Book Report: Busy morning, then a four-hour lunch with a group of mostly crazy old broads, whose Bay of Pigs nickname rivals my former group of crazy old broad friends called the Murder of Crows, that I wouldn’t have missed for the world. It comes under my umbrella mantra of smelling all the flowers and grabbing all the gusto this life has to offer. While I will do some editing as part of the rewrite of my travel book late this afternoon, I doubt I will add any significant word count. It’s the story of my writing life, conflicting goals. The good thing is that I no longer flagellate myself for such lapses.

Bean’s Pat: Photos and Facets; http://tinyurl.com/ckpfxer No! It’s not the London Bridge you’ve been seeing on television.

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This was the first travel book I read. Do you remember your first. -- Photo courtesy Wikipedia

“I travel not to go anywhere, but to go. I travel for travel’s sake. The great affair is to move.” — Robert Louis Stevenson

Travels With Maggie

Osa Johnson wrote I Married Adventure the year after I was born. I think I was about 10 years old when I came across her book in the public library. It was the first travel book I ever read, and I was enthralled. From that moment on, I dreamed of having her kind of adventures.

It wasn’t until 2007 that I finally made it to Africa and went on a safari. Things had tremendously changed from Osa’s days, but at least I got to see wild lions and leopards and monkeys and elephants and all the other animals she wrote about in the book that captured my dreams. My great-grandchildren may not be so fortunate.

I’ve read hundreds of travel books since then. There’s always one by my bedside. Choosing just 10 to list here was difficult. I could easily have listed 10 different ones and been just as truthful. The ones I’ve chosen, however, have special meaning to me. I’ve just told you about the first. Here are the other nine – in no particular order.

Blue Highways by William Least Heat Moon. It was this book that was the role model for my present-day RV travels.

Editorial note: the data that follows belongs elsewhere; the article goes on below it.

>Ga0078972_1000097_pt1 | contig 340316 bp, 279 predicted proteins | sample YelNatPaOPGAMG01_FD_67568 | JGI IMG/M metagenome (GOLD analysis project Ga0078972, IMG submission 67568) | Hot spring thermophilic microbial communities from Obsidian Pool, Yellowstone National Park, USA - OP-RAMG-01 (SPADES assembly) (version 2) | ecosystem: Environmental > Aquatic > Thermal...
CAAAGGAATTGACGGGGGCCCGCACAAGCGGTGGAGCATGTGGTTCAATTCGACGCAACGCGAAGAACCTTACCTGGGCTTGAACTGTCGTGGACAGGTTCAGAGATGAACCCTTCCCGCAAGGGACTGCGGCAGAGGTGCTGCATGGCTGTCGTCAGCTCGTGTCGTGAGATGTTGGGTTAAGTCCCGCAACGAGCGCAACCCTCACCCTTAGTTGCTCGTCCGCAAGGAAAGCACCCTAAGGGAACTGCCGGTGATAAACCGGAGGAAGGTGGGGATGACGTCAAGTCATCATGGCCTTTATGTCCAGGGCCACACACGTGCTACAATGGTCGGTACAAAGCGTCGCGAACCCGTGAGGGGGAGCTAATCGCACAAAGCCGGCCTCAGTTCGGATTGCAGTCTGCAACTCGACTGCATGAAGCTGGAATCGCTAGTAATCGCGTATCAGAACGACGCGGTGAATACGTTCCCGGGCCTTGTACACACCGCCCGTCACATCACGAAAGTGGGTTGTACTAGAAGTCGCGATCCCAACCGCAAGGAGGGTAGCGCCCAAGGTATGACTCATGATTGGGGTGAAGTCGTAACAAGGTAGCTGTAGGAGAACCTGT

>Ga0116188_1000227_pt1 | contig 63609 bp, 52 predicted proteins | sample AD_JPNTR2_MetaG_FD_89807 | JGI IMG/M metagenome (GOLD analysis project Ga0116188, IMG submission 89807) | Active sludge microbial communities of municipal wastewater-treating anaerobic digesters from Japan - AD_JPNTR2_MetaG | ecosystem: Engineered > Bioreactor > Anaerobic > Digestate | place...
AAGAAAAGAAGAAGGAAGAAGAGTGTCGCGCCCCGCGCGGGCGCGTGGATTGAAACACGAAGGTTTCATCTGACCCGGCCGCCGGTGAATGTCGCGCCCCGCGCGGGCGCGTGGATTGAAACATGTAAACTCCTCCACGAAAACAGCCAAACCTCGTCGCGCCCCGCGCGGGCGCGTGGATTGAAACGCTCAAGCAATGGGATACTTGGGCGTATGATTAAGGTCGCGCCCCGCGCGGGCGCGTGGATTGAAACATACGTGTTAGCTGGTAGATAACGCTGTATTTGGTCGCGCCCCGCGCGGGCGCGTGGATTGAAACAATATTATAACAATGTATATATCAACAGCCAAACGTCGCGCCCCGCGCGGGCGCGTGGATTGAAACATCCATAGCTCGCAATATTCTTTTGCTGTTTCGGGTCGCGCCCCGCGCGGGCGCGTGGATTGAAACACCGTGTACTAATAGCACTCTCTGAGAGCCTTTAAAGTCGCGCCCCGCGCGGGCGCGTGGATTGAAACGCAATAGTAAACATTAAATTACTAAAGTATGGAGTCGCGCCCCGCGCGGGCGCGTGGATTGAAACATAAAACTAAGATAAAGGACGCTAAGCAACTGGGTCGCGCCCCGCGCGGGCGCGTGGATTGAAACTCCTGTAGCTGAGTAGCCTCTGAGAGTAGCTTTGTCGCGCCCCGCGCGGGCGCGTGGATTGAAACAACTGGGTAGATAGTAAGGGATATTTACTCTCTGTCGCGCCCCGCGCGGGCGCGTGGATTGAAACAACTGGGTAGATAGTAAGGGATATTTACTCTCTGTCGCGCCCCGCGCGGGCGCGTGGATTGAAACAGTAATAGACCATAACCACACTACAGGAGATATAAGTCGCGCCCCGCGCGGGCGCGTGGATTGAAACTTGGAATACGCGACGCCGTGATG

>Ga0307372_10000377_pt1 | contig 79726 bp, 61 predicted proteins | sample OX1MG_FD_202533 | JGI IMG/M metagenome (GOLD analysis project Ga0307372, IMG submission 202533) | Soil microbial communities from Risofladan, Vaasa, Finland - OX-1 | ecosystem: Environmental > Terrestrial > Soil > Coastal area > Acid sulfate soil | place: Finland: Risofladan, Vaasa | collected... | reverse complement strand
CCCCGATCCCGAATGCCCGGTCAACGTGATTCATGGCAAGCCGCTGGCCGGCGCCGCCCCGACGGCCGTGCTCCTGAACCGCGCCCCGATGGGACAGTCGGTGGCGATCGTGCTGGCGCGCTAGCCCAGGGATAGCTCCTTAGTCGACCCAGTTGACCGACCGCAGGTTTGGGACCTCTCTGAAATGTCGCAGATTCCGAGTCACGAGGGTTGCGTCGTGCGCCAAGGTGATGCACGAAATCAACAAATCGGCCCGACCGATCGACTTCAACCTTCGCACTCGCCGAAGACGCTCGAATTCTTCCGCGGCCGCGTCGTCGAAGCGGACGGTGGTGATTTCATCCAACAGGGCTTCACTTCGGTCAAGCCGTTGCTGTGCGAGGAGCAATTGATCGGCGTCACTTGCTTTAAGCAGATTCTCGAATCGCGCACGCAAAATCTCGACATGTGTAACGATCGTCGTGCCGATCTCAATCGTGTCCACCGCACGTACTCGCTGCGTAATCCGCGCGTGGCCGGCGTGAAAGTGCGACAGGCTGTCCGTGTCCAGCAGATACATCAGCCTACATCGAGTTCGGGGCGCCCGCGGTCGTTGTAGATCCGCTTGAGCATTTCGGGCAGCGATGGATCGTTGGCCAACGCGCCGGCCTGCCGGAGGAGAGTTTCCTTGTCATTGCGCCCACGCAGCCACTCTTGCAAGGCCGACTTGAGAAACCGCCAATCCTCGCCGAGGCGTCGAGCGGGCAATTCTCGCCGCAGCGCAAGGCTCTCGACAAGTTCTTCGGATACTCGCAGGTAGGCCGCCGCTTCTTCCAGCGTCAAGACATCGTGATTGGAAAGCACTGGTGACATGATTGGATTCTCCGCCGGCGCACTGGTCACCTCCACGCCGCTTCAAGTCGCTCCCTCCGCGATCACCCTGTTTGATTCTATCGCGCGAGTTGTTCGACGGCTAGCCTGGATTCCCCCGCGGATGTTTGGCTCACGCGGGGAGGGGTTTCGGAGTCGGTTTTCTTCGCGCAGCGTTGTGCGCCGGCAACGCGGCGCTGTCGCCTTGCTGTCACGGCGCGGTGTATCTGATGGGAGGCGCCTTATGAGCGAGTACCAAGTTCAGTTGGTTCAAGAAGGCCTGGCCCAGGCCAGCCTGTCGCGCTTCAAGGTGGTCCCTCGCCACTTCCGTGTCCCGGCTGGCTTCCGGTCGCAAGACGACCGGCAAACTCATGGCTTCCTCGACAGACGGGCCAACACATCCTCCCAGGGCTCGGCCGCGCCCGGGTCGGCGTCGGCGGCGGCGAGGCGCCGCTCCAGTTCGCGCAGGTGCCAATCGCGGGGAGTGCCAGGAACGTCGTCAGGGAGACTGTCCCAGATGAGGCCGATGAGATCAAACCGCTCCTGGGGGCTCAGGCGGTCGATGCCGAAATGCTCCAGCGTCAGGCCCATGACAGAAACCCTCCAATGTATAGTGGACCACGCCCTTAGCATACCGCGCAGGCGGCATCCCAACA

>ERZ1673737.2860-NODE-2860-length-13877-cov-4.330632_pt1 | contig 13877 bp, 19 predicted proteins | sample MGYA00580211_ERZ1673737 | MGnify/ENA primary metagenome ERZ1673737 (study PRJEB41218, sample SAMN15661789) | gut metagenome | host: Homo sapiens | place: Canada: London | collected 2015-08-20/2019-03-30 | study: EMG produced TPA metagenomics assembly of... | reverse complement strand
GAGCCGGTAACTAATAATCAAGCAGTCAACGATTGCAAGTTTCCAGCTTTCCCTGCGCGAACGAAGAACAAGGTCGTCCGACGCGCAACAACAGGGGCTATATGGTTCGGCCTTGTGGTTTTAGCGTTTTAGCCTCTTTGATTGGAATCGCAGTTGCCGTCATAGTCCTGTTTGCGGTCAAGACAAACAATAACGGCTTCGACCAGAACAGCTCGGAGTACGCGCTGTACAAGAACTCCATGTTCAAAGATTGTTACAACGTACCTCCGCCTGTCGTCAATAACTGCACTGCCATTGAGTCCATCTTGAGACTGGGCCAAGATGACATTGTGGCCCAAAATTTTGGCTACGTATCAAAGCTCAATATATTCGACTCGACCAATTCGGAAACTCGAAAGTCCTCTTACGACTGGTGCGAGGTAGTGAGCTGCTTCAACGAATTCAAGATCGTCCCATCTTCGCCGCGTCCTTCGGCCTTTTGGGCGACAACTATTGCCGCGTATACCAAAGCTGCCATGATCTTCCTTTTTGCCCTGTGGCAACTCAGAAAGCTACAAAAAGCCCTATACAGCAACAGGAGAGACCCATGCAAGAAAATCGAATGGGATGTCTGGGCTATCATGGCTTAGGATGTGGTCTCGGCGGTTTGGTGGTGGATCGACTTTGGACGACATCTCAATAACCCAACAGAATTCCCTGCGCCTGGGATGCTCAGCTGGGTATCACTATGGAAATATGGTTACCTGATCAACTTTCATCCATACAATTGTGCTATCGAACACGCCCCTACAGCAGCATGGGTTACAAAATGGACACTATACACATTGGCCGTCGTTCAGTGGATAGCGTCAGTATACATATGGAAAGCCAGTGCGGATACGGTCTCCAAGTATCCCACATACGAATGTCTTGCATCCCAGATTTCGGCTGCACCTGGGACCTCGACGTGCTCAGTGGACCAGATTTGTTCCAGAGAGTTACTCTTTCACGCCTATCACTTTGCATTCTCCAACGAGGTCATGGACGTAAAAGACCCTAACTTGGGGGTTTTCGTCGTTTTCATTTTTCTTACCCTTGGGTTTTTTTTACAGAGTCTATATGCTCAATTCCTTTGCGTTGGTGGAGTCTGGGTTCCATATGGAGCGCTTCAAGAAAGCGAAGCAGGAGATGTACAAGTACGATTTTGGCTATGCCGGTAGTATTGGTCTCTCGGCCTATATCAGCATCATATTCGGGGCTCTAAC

If your funny bone is like mine, this will tickle it.

On the Road

by Charles Kuralt. I was an upbeat journalist with a desire to travel. How could this book not be on my list?

Road Fever by Tim Cahill. I’ve read just about everything this crazy Montanan has written. I get his sense of humor.

The Snow Leopard by Peter Matthiessen. An author with a strong sense of conservation and the value of both the landscape and wildlife.

Dessert Solitaire by Edward Abbey. An irreverent writer who writes about the landscapes I’ve trod and who loves them as much as I do.

Into Thin Air by Jon Krakauer. One person’s account of an Everest expedition in which lives were lost, one of whom I had met and interviewed. His is not the only version of events but his writing can’t be faulted. I couldn’t stop reading.

Out of Africa by Isek Dineson. Once again my adventurous spirit is touched. I visited the home, now a museum, of Karen Blixen (alias Dineson) when I was in Africa.

John Steinbeck and Charley. Maggie and I are their counterparts but we don't follow in their wheel tracks. -- Photo courtesy of Wikipedia

 Around the World in 80 Days

by Jules Verne. Does a fictional book count as   a travel book? I vote that this one does.

Travels With Charley by John Steinbeck. When I first began planning my RV travels, I reread this book after a friend said Maggie and I were the female version of Steinbeck and Charley. I even toyed with the idea of retracing this great writer’s journey, but then wisely decided I needed to find my on path on the road.